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PRAYERS NOT OPPOSED IN A MOTION WILL MOVE IN SMOOTHLY

Dictum

Let me say in this ruling that it is only necessary to consider the facts A deposed to by parties in their affidavit evidence and counsel’s argument with respect to only prayer 7 as respondent’s counsel is not opposing prayers 1, 2, 3, 4, 6 and 8. Appellant/applicant’s counsel had also indicated that he was not pursuing prayers 5, 9 and 10.

— Oguntade, JSC. UBA v BTL (SC. 301/2003, 15 April 2005)

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CONFLICTING FACTS CAN BE PLEADED WHERE ALTERNATIVE RELIEFS ARE SOUGHT

As rightly submitted by the Petitioners, the reliefs in this Petition, which I have reproduced at the beginning of this judgment, are undoubtedly sought in the alternative. The settled law is that reliefs can be sought in the alternative and where so sought by a party, he is at liberty to plead conflicting facts in line with the alternative reliefs he has sought. In ADIGHIJE V NWAOGU & ORS (2010) 12 NWLR (Pt. 1209) 419 at 545, paras. E G; (2010) LPELR-4941(CA) at pages 14 – 16, paras. E G, this Court, per Ogunwumiju, JCA (as he then was, now JSC), held that: “…in civil litigation and indeed in election matters, a party can make two seemingly contradictory pleadings leading to two different heads of claim. That is why a petitioner can claim that the election be annulled for reason of substantial non-compliance and in the same breath claim that he won the election by a majority of lawful notes. A petitioner may plead the same set of facts to ground alternative reliefs. Those pleadings are not ipso facto held to be self-contradictory. The Court can only grant one relief as the party must decide which relief is best supported by the evidence on record.” See also: METAL CONSTRUCTION (W.A.) LTD v ABODERIN (1998) LPELR 1868(SC) at pages 26, paras. C E.

— H.S. Tsammani, JCA. Peter Obi & Anor. v INEC & Ors. (2023) – CA/PEPC/03/2023

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DECLARATIVE RELIEFS MUST BE PROVED; EVEN ADMISSION CANNOT MAKE IT SUCCEED

It will be recalled that the 1st and 2nd respondents sought declaratory reliefs before the tribunal. The law is that where a party seeks declaratory reliefs, the burden is on him to succeed on the strength of his own case and not on the weakness of the defence (if any). Such reliefs will not be granted, even on admission. See Emenike v. PDP (2012) All FWLR (Pt. 640) 1261, (2012) LPELR – SC 443/2011 at 27- G;Dumez Ltd v. Nwakhoba (2008) 18 NWLR (Pt. 1119) 361 at 373 – 374, (2009) All FWLR (Pt. 461) 842; Ucha v. Elechi (2012) 13 NWLR (Pt. 1317) 230. The 1st and 2nd respondents herein failed to establish the allegation of non-compliance with the provisions of the Electoral Act in the manner enjoined by this court in Ucha v. Elechi , polling unit by polling unit. Voters registers were tendered in respect of only 11 out of 23 Local Government Areas and were not demonstrated before the tribunal.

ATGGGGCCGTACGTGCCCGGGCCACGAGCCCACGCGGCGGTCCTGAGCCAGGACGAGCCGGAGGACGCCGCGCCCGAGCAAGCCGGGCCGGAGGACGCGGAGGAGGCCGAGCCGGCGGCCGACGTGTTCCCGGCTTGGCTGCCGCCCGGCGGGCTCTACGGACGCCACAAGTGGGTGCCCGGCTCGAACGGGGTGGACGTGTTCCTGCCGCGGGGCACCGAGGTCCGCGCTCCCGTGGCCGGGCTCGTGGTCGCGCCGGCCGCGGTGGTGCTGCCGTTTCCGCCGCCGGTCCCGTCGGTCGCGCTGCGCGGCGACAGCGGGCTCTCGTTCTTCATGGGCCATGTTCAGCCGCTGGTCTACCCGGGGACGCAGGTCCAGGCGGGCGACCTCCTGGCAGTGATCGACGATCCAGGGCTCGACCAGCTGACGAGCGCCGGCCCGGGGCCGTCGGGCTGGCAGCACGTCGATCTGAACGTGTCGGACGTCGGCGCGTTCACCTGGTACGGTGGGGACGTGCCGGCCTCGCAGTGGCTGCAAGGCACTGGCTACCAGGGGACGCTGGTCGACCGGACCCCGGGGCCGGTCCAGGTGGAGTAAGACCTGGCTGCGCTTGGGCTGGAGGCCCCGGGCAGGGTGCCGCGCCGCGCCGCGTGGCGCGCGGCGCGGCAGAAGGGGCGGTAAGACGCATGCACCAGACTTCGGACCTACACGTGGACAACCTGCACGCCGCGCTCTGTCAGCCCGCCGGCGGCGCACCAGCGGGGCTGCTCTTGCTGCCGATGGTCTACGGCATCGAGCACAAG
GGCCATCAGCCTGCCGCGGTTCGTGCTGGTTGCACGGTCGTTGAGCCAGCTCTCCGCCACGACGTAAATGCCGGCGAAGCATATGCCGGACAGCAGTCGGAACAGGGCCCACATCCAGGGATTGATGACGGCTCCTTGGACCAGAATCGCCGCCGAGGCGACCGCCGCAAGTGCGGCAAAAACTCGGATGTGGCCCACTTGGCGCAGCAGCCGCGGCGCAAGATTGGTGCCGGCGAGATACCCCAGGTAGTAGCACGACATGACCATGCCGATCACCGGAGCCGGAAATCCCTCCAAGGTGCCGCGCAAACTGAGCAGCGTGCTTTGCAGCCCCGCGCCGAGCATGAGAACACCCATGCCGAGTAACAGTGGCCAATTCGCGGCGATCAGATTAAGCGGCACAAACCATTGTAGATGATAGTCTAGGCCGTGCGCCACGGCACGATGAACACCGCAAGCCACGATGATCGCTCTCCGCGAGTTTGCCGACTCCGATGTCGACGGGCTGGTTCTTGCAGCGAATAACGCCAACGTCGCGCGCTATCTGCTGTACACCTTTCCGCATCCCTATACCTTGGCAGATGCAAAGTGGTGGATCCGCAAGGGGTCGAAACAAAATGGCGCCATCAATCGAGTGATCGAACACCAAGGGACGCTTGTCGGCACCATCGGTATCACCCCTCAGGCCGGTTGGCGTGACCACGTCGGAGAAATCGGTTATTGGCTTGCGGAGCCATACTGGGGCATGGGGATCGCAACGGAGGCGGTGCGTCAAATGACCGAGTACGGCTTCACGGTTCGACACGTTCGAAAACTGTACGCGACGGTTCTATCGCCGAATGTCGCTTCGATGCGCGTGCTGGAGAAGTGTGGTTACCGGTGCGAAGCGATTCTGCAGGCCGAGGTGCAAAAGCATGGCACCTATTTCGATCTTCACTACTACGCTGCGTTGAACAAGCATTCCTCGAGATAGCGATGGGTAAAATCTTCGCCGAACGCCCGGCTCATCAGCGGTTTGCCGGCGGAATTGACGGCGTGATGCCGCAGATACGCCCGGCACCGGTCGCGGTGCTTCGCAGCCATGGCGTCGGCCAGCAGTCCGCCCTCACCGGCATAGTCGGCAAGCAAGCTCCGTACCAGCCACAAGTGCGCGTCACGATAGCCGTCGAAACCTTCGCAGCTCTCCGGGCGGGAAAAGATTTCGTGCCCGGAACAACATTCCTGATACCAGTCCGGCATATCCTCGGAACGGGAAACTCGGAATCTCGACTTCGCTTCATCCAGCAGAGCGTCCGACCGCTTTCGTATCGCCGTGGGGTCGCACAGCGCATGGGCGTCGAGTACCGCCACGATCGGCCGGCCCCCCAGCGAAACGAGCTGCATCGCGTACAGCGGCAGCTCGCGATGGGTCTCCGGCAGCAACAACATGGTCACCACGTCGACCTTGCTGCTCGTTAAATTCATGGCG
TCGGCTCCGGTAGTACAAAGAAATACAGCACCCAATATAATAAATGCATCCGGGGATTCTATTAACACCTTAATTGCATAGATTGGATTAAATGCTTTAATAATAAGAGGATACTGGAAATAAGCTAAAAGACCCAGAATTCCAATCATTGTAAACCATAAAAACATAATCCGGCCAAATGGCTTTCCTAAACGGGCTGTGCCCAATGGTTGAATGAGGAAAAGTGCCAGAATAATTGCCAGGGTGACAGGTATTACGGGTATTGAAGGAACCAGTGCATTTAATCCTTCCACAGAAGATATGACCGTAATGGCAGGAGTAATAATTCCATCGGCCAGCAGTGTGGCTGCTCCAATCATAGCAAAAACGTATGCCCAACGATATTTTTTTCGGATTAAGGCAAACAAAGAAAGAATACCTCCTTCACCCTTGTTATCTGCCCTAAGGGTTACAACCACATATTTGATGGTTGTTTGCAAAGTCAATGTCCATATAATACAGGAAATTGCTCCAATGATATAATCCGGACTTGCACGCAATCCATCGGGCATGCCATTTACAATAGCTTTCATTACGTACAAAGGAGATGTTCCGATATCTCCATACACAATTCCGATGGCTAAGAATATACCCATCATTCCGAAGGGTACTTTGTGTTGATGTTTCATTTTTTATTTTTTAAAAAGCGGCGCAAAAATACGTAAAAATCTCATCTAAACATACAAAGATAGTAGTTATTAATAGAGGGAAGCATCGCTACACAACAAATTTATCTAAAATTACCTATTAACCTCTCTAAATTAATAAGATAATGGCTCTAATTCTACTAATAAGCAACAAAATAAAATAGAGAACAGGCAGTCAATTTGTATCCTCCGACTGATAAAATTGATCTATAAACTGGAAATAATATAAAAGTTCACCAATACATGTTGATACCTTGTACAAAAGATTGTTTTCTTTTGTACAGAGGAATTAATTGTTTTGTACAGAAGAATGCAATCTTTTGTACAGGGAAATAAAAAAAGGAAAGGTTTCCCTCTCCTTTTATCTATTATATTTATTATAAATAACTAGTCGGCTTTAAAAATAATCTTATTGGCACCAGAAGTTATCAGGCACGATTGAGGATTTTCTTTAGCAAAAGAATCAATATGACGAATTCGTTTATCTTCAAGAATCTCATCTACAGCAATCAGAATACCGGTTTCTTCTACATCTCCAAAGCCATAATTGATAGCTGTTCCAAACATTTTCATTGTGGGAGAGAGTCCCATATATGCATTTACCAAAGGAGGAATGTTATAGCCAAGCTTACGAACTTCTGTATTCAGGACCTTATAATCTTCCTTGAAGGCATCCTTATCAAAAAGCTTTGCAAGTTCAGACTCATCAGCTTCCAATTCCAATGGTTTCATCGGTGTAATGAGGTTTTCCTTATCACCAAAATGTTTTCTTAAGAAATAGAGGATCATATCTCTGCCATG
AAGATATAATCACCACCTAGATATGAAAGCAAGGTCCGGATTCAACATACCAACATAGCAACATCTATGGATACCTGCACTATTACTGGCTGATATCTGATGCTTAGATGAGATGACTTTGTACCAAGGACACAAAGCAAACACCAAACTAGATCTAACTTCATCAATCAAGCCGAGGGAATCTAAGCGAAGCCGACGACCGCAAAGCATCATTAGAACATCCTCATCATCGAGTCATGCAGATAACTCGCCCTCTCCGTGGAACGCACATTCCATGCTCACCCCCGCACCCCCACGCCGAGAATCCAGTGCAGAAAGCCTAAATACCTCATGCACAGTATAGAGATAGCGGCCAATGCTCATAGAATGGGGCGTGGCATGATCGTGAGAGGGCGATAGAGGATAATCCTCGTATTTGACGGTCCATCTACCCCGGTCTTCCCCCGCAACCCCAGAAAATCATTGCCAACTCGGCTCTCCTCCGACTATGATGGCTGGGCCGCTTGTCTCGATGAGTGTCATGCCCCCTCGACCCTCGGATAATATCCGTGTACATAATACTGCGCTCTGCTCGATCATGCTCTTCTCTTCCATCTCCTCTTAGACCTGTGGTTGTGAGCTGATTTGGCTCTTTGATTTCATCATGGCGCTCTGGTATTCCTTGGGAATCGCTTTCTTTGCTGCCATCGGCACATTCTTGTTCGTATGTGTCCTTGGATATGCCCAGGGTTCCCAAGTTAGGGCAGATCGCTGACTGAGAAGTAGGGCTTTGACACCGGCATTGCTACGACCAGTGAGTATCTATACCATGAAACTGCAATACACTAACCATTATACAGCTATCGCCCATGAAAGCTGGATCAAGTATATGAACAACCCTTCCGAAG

— Kekere-Ekun, JSC. Nyesom v. Peterside (SC.1002/2015 (REASONS), 12 Feb 2016)

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DECLARATORY RELIEFS MUST BE PROVED

It must be emphasized that declaratory reliefs are not given just for the asking. A party seeking declaratory relief must satisfy the court by cogent and proven evidence that he is entitled to such declaration. It cannot be proved half way. Where parties, as in this case, are in agreement that the land in dispute is a family land or originally founded by a family, any party who claims exclusive ownership of the land or part thereof must fail unless he is able to plead and prove by evidence how that exclusive ownership or title devolves on him.

– Denton West JCA. Salaja v. Salaja (2013)

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DECLARATORY RELIEFS ARE MADE ONLY ON EVIDENCE AND NOT BY ADMISSION OF THE OTHER PARTY

The Law on the requirement to plead and prove his claim for declaratory reliefs on the evidence called by him without relying on the evidence called by the Defendant is well settled. The burden of proof on the Plaintiff in establishing declaratory reliefs to the satisfaction of the Court is quite heavy in the sense that such declaratory reliefs are not granted even on admission by the Defendants, where Plaintiff fails to establish his entitlement to the declaration by his own evidence … it has always been my experience and I believe it to be a long standing that the Court does not make declarations of rights either on admissions or in default of pleadings but only if the Court is satisfied by evidence.

— B.B. Kanyip, J. Olatunji v UBER (2018) – NICN/LA/546/2017

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DECLARATORY RELIEFS ARE NOT GRANTED WITHOUT PROOF

✓ In IKUMA v. CIVIL SERVICE COMMISSION BENUE STATE & ORS (2012) LPELR-8621(CA) held that: “Declaratory reliefs are not granted as a matter of course but on credible evidence lead. This is so even where the other partly admits the claims. See David Fabunmi Vs Agbe (1985) 1NWLR (pt.2) 316.” Per TSAMIYA, J.C.A. (P. 22, para. A.
✓ For want of emphasis, the court in OYETUNJI v. AWOYEMI & ORS (2013) LPELR-20226(CA) also held that: “In line with the general burden of proof as stated above, it is equally trite that in a claim for a declaratory relief a claimant must succeed on the strength of his own case and not on the weakness of the defence unless there is an aspect of the defendant’s case that supports his case. See: Mogaji v. Cadbury Nig. Ltd. (1985) 2 NWLR (7) 393 @ 429 D – E; Kodilinye v. Odu (1936) 2 WACA 336 @ 337; Onwugbufor v. Okoye (1996) 1 NWLR (424) 252; Shittu v. Fashawe (2005) 14 NWLR (946) 671.” Per KEKERE-EKUN, J.C.A. (as she then was) (P. 34, paras. C-E).

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